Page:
Reece says the LT’s 8-spoke alloys will be retained for the café racer, but cleaned and repainted before they’re sent off to Pablo’s Tyres in Mordialloc (VIC) for fresh rubber. The type of tyres used for the build – chunky or slim, blackwall or whitewall – will be decided at a later date. “Rick from Pablo’s is an expert at matching the right tyres to custom builds, so we will tap into his expertise for our new rubber,” Reece explained. Many of the other accessories, including mirrors, reservoir covers, levers, indicators, grips, etc. will be sourced through MCA Motorcycle Accessories Supermarket in Dandenong (VIC) and BikeCraft in Mordialloc (VIC), close to Antique MC’s base in Cheltenham. “Brad from Bike Craft is an expert at selecting accessories, so we will be leaning on him for advice. Being a distributor of Rizoma accessories, his choice well no doubt be a little biased, but hey, we’re talking about Rizoma here, so that’s a good thing,” Reece laughed.

Be sure to check back on the coming weeks as we reveal more of the SMIDSY Bike Build process and may even include a couple of teasers on how the finished build will look!

The SMIDSY Bike Build is an initiative of Maurice Blackburn Lawyers, supported by Antique Motorcycles and JUST BIKES. The goal is to produce a custom motorcycle that combines attractive appearance touches with the sort of safety features that’ll make a great-looking custom a great and safe bike to ride, too. Maurice Blackburn Lawyers are driving the project, with the aim of further spreading their SMIDSY – Sorry Mate I Didn’t See You – motorcycle safety message. Antique Motorcycles will undertake the build, with support from selected specialty suppliers, while JUST BIKES will document the build process.  The finished SMIDSY Bike Build will be revealed in JUST BIKES and debut in the metal at upcoming bike events, including the Distinguished Gentleman’s Ride this September.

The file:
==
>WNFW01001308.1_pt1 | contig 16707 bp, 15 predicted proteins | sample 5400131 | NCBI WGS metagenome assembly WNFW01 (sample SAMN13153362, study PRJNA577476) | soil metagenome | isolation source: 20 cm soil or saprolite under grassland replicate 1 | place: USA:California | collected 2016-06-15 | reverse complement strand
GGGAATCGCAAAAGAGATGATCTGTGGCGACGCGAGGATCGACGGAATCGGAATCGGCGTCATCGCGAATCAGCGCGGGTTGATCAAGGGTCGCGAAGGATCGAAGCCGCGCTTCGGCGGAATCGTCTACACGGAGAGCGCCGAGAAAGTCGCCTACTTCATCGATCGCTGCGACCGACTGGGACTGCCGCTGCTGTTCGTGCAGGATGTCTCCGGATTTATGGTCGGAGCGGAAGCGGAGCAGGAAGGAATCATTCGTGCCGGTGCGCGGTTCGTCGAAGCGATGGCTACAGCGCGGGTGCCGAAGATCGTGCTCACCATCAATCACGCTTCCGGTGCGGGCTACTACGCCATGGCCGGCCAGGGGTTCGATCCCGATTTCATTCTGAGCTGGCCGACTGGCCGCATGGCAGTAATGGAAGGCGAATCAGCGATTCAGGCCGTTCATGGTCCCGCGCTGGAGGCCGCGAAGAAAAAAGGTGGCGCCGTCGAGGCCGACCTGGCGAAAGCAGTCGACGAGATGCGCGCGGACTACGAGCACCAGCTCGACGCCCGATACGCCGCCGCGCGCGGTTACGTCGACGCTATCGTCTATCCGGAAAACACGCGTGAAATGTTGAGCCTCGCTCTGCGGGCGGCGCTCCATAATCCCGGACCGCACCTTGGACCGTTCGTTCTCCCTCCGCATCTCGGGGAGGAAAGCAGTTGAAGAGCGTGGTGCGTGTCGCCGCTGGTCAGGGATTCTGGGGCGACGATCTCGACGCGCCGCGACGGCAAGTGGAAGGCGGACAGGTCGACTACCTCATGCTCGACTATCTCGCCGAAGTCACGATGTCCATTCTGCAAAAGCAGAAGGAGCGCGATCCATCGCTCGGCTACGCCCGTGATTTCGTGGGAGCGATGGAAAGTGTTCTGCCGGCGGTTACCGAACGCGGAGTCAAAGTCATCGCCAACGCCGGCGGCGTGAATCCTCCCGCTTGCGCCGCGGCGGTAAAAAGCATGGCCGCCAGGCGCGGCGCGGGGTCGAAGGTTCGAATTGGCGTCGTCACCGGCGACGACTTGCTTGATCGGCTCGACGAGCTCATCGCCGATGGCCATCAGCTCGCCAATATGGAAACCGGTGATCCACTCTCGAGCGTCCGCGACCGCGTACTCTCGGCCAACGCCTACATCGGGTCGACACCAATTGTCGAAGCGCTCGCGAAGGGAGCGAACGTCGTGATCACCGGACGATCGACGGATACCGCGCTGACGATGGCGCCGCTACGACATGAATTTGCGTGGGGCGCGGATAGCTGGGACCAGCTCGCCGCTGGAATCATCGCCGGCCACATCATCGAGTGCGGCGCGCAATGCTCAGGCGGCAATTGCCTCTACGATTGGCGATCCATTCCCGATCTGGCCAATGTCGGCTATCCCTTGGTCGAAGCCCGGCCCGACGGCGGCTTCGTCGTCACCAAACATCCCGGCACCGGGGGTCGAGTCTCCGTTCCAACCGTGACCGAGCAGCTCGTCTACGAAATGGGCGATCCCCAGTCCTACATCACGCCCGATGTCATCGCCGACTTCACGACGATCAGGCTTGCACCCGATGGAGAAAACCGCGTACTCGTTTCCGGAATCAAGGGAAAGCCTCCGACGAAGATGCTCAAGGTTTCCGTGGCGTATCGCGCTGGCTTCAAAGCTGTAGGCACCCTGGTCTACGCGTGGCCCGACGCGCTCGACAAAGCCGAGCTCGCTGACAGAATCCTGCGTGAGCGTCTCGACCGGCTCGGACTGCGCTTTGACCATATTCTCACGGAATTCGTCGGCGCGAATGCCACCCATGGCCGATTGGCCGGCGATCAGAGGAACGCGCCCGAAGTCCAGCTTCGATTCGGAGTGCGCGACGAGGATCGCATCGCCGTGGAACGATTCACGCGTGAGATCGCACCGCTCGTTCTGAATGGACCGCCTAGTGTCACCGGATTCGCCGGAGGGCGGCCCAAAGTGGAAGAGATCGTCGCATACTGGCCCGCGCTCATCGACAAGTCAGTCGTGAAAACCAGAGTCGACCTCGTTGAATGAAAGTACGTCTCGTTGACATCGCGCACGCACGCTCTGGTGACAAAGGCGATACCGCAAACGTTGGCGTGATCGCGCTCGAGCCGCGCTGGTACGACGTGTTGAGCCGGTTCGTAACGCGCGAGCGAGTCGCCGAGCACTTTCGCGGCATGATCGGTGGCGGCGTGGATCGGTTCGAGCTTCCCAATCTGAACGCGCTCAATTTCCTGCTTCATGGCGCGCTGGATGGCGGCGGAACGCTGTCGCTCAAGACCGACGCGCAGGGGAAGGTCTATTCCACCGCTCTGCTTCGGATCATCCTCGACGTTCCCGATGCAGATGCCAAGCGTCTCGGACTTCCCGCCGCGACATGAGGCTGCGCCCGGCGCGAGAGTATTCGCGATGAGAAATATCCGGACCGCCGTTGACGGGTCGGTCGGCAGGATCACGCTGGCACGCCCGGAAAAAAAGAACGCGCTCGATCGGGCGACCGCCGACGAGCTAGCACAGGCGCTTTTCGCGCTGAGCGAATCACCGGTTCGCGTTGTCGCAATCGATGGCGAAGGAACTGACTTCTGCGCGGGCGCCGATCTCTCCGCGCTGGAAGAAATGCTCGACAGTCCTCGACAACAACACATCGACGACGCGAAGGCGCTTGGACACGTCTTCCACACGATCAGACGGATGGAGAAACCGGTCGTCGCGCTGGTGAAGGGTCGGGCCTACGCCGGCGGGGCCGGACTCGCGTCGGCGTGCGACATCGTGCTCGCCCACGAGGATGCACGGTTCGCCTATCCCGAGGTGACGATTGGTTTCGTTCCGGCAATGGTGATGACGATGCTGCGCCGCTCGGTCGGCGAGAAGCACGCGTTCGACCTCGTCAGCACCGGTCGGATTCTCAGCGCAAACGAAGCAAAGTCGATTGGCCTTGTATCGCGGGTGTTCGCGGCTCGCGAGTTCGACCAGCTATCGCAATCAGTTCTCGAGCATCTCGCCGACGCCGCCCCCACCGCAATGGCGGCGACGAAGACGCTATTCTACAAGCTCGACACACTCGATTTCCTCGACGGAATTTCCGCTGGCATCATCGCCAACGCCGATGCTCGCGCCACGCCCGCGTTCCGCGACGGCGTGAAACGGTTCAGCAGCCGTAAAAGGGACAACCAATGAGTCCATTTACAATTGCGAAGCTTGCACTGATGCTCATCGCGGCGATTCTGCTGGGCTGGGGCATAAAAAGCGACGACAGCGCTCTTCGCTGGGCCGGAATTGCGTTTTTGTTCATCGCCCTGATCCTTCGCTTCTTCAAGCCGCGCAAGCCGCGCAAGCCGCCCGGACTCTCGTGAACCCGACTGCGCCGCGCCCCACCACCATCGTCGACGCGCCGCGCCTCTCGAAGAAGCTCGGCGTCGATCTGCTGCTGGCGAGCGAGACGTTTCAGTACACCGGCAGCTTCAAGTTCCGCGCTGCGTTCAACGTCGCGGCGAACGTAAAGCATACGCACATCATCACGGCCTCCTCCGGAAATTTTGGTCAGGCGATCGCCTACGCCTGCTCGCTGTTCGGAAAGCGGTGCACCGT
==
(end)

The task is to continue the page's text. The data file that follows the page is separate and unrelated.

Promoted Content

Sell fast and easy
Sell Now
List your vehicle until sold. Unlimited changes.